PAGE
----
Act One of “State of Urgency” opens with a flurry of emotions: Students, all wearing t-shirts with taglines such as “Hands Up, Don’t Shoot” yell out desires for peace, safety and mental health support. The voices crescendo into a collective question, perhaps pointed at the police, the government, the adults in the room, or all three: “Where are you?” 

It is the first of many appeals to the audience. 

The play’s action takes place on a city block, with a corner store, community recreation center and living quarters. 

The audience first sees the block as it was in 1979: unified, safe and lively. Things quickly deteriorate as flashing lights and eerie music bring us into the present, where the block feels isolated and unsafe.

Scenes of police brutality follow, along with scenes of school strife, where colorism and materialism lead to bullying and exclusion. 

Act Two opens with the students wandering the block, lamenting the violence they are living through. 

The scenes that follow look beyond the world of high school, including a depiction of a traffic stop gone fatally awry. A traffic officer mistakes a man’s phone for a gun and shoots the man as passersby capture the tragic death on camera. The stage sweeps into a Black Lives Matter protest, with students hoisting signs and chanting.

The play also spotlights intergenerational debates over police reform and the value of protesting.

“Preserve the good and weed out the bad,” the cast says in unison, summarizing the debate.

The play wraps up with the students returning to the stage and imploring the audience to look within and be the change they want to see.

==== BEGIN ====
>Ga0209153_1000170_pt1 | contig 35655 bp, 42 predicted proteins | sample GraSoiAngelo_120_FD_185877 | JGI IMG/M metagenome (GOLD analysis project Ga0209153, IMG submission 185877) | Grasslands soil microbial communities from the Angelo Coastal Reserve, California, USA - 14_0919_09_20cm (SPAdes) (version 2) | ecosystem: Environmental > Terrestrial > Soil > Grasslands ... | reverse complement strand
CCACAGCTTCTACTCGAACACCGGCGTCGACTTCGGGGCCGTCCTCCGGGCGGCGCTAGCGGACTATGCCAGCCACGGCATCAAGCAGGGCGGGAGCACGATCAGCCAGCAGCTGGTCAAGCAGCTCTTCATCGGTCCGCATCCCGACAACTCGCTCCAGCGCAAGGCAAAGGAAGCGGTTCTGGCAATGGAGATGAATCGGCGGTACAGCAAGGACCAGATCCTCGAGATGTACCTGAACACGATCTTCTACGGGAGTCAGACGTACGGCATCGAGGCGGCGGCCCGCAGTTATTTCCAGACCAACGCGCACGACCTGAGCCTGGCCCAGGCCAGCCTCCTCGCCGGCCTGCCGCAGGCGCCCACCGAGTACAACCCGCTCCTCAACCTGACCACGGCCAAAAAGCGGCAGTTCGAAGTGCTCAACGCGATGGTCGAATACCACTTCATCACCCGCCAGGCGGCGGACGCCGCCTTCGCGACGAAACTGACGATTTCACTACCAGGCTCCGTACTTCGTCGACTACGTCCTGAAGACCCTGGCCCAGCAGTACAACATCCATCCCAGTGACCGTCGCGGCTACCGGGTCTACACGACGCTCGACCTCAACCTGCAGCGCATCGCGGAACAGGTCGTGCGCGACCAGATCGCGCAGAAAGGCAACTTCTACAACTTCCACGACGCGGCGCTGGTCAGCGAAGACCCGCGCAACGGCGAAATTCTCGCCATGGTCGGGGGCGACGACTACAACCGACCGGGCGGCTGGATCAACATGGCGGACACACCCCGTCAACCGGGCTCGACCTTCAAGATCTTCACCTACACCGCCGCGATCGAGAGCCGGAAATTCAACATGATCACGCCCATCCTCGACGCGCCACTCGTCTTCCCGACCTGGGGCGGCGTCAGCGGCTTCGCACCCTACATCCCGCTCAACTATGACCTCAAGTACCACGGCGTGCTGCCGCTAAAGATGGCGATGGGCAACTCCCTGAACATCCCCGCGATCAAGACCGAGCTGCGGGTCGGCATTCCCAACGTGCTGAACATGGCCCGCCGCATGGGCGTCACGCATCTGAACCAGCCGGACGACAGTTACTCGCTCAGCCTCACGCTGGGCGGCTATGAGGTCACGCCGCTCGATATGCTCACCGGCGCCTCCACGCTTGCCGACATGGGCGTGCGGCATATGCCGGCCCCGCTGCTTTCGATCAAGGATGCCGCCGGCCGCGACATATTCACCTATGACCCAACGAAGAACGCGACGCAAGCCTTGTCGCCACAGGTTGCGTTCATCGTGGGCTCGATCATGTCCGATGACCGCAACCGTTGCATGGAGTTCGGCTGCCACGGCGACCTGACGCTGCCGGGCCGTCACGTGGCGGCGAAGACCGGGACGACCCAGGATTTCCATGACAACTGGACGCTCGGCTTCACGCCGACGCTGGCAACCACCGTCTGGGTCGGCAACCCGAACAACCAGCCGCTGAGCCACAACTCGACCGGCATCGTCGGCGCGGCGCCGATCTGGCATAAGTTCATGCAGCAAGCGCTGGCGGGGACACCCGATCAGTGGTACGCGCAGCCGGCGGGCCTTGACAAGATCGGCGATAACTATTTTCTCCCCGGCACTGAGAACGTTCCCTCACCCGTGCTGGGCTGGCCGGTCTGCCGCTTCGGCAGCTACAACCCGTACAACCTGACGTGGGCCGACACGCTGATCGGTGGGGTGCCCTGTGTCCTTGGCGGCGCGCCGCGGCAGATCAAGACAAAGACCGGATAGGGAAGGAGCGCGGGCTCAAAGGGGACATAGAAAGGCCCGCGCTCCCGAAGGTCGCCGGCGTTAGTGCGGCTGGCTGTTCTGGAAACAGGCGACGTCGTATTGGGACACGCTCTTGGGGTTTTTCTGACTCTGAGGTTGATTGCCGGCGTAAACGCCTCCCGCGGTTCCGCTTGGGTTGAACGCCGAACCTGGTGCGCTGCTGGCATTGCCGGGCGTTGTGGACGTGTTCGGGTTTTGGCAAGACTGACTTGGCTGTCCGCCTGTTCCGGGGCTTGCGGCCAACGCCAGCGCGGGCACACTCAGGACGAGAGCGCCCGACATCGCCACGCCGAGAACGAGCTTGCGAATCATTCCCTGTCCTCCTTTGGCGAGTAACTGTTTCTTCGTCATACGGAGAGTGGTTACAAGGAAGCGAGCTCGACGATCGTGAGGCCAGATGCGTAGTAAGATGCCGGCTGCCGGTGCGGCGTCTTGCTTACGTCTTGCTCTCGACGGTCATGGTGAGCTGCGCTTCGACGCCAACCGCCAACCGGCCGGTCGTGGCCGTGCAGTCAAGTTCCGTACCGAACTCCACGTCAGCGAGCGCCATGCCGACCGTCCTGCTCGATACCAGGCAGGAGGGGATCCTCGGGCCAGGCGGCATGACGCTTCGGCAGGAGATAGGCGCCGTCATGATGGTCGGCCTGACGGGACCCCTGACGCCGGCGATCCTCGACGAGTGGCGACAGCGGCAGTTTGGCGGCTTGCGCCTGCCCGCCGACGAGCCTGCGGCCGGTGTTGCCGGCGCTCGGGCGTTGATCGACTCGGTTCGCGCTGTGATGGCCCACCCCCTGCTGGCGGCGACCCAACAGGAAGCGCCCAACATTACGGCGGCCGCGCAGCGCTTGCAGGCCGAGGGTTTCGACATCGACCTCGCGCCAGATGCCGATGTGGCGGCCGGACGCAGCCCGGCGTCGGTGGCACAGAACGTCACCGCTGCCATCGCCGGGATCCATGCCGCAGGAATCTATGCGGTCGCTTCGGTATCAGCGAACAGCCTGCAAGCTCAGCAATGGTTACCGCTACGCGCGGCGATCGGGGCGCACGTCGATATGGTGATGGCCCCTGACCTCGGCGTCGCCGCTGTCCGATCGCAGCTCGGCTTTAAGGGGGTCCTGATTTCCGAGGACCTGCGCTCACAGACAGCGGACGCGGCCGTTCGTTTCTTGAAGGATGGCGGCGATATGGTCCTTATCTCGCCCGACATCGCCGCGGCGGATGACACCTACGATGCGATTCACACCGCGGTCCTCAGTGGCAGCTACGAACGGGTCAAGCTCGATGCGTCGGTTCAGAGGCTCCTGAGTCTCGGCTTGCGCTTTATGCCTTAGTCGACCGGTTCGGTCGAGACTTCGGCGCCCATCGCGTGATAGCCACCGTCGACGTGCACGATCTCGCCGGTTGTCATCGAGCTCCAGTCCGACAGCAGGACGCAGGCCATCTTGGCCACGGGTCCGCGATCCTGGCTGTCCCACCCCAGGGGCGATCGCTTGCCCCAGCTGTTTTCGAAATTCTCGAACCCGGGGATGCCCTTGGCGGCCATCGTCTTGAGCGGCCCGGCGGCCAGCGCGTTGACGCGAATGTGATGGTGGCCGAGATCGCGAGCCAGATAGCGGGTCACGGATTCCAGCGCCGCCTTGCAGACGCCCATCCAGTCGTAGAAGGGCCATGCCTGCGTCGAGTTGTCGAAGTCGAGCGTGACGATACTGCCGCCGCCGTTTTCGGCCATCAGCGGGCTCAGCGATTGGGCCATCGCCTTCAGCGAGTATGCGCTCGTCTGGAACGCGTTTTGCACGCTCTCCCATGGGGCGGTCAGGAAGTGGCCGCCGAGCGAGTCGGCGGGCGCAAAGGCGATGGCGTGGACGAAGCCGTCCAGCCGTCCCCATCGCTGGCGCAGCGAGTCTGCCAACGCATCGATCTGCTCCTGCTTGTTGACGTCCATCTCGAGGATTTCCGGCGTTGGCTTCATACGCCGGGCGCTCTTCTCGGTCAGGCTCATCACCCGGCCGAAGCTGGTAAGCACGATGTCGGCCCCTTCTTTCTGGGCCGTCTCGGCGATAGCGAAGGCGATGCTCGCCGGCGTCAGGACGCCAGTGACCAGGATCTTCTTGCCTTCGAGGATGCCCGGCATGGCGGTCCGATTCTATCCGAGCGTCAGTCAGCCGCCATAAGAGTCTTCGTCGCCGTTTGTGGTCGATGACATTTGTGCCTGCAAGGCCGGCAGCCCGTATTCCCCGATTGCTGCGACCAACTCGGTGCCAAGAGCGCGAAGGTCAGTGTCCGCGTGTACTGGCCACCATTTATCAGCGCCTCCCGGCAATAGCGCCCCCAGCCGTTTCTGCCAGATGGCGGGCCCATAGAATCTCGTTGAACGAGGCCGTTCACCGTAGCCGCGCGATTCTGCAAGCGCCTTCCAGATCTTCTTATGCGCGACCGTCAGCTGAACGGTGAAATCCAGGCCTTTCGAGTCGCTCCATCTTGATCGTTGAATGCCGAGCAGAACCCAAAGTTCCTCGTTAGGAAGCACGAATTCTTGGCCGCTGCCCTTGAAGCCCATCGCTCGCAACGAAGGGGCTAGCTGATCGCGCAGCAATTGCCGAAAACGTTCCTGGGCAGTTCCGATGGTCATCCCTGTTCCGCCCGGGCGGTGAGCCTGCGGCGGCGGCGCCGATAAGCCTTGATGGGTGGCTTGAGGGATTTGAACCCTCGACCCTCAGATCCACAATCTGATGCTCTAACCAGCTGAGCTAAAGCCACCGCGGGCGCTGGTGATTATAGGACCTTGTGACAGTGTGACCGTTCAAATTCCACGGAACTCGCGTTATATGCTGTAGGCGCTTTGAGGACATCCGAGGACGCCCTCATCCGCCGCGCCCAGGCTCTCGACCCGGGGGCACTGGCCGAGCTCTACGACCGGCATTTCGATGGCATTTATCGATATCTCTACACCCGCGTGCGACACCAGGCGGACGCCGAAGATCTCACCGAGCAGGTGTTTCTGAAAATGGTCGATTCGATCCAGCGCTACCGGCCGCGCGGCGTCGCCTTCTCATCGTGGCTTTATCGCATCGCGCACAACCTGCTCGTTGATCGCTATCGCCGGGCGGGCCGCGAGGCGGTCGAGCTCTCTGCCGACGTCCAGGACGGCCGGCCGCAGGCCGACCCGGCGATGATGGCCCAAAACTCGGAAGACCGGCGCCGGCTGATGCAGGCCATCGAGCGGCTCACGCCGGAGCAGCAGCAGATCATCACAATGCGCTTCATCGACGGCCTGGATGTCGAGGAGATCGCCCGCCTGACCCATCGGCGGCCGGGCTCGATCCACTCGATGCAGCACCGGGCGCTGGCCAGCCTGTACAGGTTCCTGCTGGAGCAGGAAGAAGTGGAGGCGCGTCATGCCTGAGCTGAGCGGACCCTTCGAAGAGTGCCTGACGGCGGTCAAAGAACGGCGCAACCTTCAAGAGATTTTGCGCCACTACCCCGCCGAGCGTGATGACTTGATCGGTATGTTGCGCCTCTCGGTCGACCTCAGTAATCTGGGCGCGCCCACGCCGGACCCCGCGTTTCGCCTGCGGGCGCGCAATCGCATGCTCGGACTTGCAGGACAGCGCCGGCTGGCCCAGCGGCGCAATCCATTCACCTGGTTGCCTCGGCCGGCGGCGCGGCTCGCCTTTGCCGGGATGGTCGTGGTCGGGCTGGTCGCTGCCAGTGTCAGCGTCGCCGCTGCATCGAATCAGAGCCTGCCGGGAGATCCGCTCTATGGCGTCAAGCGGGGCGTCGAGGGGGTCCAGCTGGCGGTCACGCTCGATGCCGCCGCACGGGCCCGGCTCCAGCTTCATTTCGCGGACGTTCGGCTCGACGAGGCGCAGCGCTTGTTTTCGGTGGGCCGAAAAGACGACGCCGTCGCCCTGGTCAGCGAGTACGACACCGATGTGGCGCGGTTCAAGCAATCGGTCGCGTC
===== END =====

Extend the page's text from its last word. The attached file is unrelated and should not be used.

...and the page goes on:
“This was a call to action,” Oral Chinfloo, a Hillside parent said after the performance. “I hope people reflect on what they just witnessed.”

Fiction and real life

The play pays homage to civil rights leaders of the past, such as Martin Luther King Jr. and Nelson Mandela. 

Outside the theater, Tabb also highlighted local activism. In the building’s foyer, organizations such as Bull City United and Guns Down Hearts Up set up tables devoted to their work against gun violence. The Durham Homicide Memorial Quilt stretched along the foyer, holding over 800 names, each written on a cloth square. One square held the name of Robert Antone Baines, who was fatally shot in February 2021. His mother, Brenda Young, stood quietly nearby.

Before the play began, Tabb welcomed Young to the stage. Young shared how senseless violence took the lives of three of her family members. She begged members of the audience to help end local gun violence. 

“I grieve every day,” Young said. “Don’t wait ’til it hits you… You do not want to go through this pain.”

Tabb then asked any victims of gun violence in the audience to stand. Six people rose.

After the play, as students greeted their families outside the theater for congratulatory hugs, a few people congregated around the memorial quilt. Young stood over the quilt, looking at the square with her son’s name on it. Closer to the middle of the quilt,  a young dancer wept quietly over another cloth square. 

“Even though this is make-believe for us in terms of theater, this is not make-believe in real life,” Tabb said in an interview afterward. “It’s not a game. And as a community, we can’t treat it as a game.”

Above, Brenda Young points to her son’s name on the Durham Homicide Memorial Quilt, on display at Hillside High School during the production of ‘State of Urgency’. Photo by Olivia Olsher – The 9th Street Journal 

Teaching through the pandemic, she tells her 4th-graders: ‘You are capable and you are smart’

Shutting down

On March 13, 2020, only one hour and 45 minutes remained in the school day when Lindsay Johnson, a fourth-grade teacher at Forest View Elementary, learned that all Durham Public Schools were shutting down.